• The scaling up relies primarily on farmers and local groups; in all, very much a bottom-up process.
    • Open-minded enlightened political leaders and administrators have been fundamental in this process.
  • Geography
    • Andhra Pradesh has a combination of delta regions, arid and hilly tribal areas.
    • Thus the districts in Andhra Pradesh are similar to those in other parts of the country.
    • It could therefore serve as a workable model for replication.
    • The drought-prone Rayalaseema region (Andhra Pradesh) is reportedly seeing promising changes in farms with the ZBNF.

ZBNF success in AP

  • In Andhra Pradesh: Due to the combination of (delta regions, arid and hilly tribal areas), districts in Andhra Pradesh are similar to those in other parts of the country and could, therefore, serve as a model for replication.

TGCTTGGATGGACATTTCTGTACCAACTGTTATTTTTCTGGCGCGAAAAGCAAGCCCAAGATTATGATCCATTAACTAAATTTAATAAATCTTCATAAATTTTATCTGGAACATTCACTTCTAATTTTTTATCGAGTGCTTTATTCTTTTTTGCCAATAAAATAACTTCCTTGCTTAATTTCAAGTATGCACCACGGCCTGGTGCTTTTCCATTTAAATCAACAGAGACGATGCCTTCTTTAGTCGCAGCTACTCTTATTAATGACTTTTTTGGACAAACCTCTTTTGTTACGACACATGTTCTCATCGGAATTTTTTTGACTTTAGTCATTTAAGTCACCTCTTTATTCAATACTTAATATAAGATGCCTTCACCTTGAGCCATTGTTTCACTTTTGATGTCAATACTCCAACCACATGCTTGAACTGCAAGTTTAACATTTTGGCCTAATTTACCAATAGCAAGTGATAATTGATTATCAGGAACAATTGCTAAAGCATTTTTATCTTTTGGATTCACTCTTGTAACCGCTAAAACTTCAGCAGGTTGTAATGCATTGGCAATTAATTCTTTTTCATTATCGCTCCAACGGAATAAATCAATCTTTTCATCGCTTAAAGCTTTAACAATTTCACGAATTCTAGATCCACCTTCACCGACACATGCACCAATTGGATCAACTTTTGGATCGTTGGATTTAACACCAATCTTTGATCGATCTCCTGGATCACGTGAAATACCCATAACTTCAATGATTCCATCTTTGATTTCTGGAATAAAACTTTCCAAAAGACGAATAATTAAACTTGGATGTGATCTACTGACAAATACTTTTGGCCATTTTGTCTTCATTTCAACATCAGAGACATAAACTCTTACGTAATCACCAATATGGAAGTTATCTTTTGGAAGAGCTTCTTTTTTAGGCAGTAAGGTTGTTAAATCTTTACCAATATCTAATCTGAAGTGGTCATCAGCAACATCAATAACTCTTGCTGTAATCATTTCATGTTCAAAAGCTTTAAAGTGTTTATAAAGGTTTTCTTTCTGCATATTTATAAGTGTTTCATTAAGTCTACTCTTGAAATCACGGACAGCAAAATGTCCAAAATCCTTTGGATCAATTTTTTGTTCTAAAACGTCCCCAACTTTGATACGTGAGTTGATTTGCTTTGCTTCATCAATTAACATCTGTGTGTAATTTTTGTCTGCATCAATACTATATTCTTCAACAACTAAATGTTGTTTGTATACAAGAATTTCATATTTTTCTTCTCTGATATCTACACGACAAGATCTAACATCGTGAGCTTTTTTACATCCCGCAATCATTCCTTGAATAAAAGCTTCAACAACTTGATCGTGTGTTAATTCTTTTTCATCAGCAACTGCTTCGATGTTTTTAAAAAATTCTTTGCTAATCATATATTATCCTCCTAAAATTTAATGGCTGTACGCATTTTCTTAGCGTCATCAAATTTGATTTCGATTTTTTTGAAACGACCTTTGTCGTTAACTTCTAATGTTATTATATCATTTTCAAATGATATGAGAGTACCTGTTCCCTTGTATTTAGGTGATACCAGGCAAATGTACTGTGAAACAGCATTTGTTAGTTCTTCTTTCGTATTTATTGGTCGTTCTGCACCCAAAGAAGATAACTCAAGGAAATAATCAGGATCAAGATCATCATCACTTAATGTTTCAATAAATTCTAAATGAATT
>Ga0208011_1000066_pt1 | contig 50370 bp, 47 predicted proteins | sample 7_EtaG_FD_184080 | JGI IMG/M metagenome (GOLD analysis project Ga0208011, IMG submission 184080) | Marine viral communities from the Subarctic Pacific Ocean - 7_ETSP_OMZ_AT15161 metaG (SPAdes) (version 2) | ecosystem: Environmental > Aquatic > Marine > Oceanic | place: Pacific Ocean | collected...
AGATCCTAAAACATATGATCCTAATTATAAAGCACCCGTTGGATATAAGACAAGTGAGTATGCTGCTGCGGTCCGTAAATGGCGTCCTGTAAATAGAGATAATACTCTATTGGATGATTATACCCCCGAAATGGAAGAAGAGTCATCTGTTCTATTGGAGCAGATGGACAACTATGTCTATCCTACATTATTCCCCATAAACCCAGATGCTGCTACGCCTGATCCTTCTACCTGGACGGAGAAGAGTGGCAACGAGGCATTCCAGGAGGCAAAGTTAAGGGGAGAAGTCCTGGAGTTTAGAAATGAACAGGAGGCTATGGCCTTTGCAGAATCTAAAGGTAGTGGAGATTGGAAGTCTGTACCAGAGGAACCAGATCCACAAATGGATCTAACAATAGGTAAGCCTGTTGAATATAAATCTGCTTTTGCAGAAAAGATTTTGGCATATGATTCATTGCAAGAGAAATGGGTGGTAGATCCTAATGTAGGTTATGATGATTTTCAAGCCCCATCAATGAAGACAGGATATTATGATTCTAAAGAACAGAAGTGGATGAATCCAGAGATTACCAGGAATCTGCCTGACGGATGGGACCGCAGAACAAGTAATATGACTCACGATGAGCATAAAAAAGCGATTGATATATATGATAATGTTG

• The drought-prone Rayalaseema region (Andhra Pradesh) is reportedly seeing promising changes already in farms with the ZBNF.

What are the issues related to ZBNF?

  • Sikkim (India’s first organic state), has seen some decline in yields following conversion to organic farming.
  • Several farmers have reverted to conventional farming after seeing their ZBNF returns drop after a few years.
  • While ZBNF has definitely helped preserve soil fertility, its role in boosting productivity and farmers’ income isn’t conclusive yet.
  • ZBNF advocates the need of an Indian breed cow, whose numbers are decreasing at a fast pace. According to Livestock Census, the country’s total population of indigenous and nondescript cattle has declined by 8.1%. Also how many farmers can afford to keep desi cows that yield very little milk?.
  • Low expenditure by the government: Last year, the government launched Rashtriya Krishi Vikas Yojana, a flagship Green Revolution scheme with an allocation of Rs 3,745 crore for the financial year 2019-20. Whereas, the Paramparagat Krishi Vikas Yojana, which was meant to promote organic farming and soil health has been allocated Rs 325 crore only.